The last two nights make me think of Franz Kafka's The Hunger Artist, in which a famous fasting artist is on display in a circus menagerie, the crowds pushing past him to get to watch the lions stalk and feed. "He immediately got an earful from the shouting of the two steadily increasing groups, the ones who wanted to take their time looking at the hunger artist, not with any understanding but on a whim or from mere defiance—for him these ones were soon the more painful—and a second group of people whose only demand was to go straight to the animal stalls." It is a highly symbolic story of how artists sacrifice themselves for their art and the general public's ignorance of what great artistry demands and preference for sensational pursuits.
One of the reasons we live in this area of Florida is for the cultural diversity it has to offer. True, it does not have the advantages of a London or a New York in its breadth or consistently high quality, but knowing where to go can uncover some wonderful cultural events. Case in point, our favorite small theatre where we never miss a production, Palm Beach Dramaworks. But the largest theatre in the area is West Palm Beach's Kravis Center for the Performing Arts and we've seen some fine musical revivals there over the last several years, South Pacific standing out in my mind, and some special programs such as when Sondheim visited for an evening discussion of his works.
Admittedly, it was with some trepidation that we got tickets for the Kravis’ production of Beauty and the Beast but Ann had tried to see the Broadway version, liked some of the music, and never could get tickets so we were hoping that this touring production would at least be on par. Tuesday night we saw the opening and it was so dreadful that we left at intermission. This review gives some of the details although it is actually very restrained in its criticism.
It is a Disney dumb-down production presumably for the kiddies, with one dimensional slapstick characters, but, amazingly, most of the adult audience seemed to be laughing at the childish humor which at best rose to the level of a sitcom. The fact that a Beauty and the Beast could flourish for so long on the Great White Way says much about the public's taste in musicals. We should have known better!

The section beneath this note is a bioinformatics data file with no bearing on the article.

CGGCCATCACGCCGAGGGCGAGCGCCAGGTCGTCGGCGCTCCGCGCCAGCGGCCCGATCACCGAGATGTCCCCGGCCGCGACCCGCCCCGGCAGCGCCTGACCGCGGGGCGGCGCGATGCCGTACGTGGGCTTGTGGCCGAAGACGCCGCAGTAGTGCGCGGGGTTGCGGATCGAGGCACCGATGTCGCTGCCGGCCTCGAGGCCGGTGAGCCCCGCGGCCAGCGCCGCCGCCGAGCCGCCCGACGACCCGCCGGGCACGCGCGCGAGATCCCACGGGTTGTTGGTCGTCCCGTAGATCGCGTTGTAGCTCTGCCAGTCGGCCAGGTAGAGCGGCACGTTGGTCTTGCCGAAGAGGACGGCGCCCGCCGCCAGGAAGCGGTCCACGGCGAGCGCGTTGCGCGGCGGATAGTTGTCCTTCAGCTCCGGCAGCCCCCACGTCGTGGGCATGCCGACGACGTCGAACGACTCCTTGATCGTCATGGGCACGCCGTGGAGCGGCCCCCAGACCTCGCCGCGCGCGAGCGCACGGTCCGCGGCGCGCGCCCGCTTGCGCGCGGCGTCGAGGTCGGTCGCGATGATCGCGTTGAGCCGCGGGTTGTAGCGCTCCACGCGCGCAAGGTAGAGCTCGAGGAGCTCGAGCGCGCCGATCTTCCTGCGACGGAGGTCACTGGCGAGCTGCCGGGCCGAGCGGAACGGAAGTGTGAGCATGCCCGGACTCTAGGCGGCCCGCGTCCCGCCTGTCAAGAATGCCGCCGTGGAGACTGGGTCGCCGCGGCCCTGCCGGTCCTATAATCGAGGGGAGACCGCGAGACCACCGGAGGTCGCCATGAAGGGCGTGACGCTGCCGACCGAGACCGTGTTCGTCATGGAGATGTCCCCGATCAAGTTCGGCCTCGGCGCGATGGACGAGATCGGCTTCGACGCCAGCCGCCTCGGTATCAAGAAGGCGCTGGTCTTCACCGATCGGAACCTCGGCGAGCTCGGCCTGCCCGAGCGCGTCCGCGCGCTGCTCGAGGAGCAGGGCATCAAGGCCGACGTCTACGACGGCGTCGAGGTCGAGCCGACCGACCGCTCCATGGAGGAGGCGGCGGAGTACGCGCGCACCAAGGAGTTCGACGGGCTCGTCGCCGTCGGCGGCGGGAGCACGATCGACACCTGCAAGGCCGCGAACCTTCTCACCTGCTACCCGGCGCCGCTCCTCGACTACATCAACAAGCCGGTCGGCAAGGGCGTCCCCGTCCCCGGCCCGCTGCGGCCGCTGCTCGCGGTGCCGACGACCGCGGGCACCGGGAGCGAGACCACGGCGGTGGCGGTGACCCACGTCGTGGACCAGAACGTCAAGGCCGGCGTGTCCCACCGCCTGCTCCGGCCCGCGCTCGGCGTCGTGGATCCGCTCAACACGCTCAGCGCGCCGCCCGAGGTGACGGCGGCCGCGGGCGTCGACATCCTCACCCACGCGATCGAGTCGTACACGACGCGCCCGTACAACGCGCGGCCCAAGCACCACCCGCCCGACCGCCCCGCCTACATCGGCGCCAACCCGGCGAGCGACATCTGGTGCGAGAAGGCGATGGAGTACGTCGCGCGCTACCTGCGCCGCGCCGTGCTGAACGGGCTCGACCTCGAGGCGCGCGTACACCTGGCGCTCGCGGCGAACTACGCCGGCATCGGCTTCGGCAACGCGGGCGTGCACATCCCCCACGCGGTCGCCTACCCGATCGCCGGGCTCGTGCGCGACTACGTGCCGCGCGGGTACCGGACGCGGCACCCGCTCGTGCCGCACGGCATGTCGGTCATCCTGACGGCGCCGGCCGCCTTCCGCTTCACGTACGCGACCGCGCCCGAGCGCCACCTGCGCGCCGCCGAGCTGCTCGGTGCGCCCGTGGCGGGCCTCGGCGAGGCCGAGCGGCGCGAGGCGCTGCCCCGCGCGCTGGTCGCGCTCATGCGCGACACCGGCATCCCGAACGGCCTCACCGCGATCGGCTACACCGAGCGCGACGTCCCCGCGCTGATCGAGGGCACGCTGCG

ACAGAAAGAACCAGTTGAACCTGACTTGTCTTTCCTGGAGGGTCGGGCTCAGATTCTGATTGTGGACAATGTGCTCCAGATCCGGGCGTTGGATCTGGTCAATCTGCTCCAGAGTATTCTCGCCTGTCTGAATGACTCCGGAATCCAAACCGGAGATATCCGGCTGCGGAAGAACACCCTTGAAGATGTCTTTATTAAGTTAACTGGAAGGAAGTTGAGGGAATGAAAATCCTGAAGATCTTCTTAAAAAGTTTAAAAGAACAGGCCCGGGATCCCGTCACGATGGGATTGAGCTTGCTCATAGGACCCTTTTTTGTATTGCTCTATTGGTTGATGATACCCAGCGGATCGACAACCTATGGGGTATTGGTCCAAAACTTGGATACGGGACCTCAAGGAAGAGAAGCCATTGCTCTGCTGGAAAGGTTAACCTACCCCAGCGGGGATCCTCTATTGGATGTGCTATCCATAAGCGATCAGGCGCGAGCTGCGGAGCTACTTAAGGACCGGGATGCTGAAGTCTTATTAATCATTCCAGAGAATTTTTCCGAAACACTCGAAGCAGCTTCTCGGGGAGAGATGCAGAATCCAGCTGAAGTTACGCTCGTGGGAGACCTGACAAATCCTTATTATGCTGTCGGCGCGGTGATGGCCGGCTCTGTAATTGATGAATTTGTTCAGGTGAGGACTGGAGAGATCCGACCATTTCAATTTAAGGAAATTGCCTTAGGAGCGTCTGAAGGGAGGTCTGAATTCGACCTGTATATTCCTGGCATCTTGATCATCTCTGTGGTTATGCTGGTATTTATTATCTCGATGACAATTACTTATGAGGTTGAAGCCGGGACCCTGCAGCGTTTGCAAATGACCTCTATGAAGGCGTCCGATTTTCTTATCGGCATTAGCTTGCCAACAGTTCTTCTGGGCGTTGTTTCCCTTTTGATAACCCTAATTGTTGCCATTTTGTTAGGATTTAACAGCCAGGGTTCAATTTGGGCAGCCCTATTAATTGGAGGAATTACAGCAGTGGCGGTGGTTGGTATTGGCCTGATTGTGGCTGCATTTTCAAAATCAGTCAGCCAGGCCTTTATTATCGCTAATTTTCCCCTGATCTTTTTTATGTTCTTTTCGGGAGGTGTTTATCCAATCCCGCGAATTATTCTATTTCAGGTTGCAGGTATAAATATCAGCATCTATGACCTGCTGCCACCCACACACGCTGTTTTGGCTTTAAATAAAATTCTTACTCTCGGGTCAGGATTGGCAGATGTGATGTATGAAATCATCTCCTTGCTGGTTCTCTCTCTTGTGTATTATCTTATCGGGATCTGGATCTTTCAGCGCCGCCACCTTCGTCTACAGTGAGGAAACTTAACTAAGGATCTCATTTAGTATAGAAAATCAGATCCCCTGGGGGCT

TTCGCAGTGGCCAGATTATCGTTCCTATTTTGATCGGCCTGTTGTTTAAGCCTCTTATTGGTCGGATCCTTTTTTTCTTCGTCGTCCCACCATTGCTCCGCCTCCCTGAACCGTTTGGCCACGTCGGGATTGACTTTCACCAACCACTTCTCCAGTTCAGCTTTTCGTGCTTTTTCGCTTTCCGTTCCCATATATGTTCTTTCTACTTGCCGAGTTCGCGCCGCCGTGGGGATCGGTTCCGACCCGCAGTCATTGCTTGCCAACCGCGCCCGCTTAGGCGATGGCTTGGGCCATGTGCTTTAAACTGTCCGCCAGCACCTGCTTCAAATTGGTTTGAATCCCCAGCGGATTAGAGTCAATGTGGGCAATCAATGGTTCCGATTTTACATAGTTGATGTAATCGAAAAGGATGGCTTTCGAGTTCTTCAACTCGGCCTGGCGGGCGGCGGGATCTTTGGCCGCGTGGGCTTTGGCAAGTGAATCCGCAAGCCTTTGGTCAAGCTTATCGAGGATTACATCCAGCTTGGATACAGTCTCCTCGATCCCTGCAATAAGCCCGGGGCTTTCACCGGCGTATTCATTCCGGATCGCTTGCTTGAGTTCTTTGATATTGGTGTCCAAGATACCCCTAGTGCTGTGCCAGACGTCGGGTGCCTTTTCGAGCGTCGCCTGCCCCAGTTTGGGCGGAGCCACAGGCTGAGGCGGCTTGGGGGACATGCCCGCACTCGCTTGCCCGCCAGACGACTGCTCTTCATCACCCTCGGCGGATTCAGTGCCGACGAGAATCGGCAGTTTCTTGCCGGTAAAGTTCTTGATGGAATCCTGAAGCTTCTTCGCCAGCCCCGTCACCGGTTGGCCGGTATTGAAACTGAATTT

The following evening we sought redemption, having long ago booked tickets for a series we have followed for years, Keyboard Conversations ® with Jeffrey Siegel at The Society of the Four Arts in Palm Beach. These are "unique concert-plus-commentary format in which he speaks to the audience about the music before performing each work" in their entirety. Wednesday night was one of the most demanding programs we've ever heard this highly-acclaimed American pianist perform, tackling three of the most difficult pieces written for the piano by Johann Sebastian Bach (Chromatic Fantasia and Fugue, BWV 903), Samuel Barber (Fugue from Piano Sonata, Op. 26), and Ludwig Van Beethoven (Sonata No. 23 in F minor, Op. 57 --- the "Appassionata). Mr. Siegel playfully calls the program "Three Great B's Bach, Beethoven and Barber" (the latter B normally reserved for Brahms, but this is the 100th birthday celebration of Barber, one of America's leading composers, a contemporary of Bernstein and Copeland). In addition he played two of Barber's "Excursions" which I had never heard and reminded me so much of some of Gershwin and Copeland.
The physicality of the performance was astounding. As I play the piano myself, I have a special appreciation for what Siegel accomplished last night, performing the entire program without sheet music, keeping up with the tremendous technical demands of these pieces. Indeed at the end of the night, when he conducted his traditional audience question and answer portion of the program, he seemed, justifiably, physically spent, perhaps like the artist in Kafka's story. But this audience was brought to a standing ovation in appreciation.
Antidote du jour.......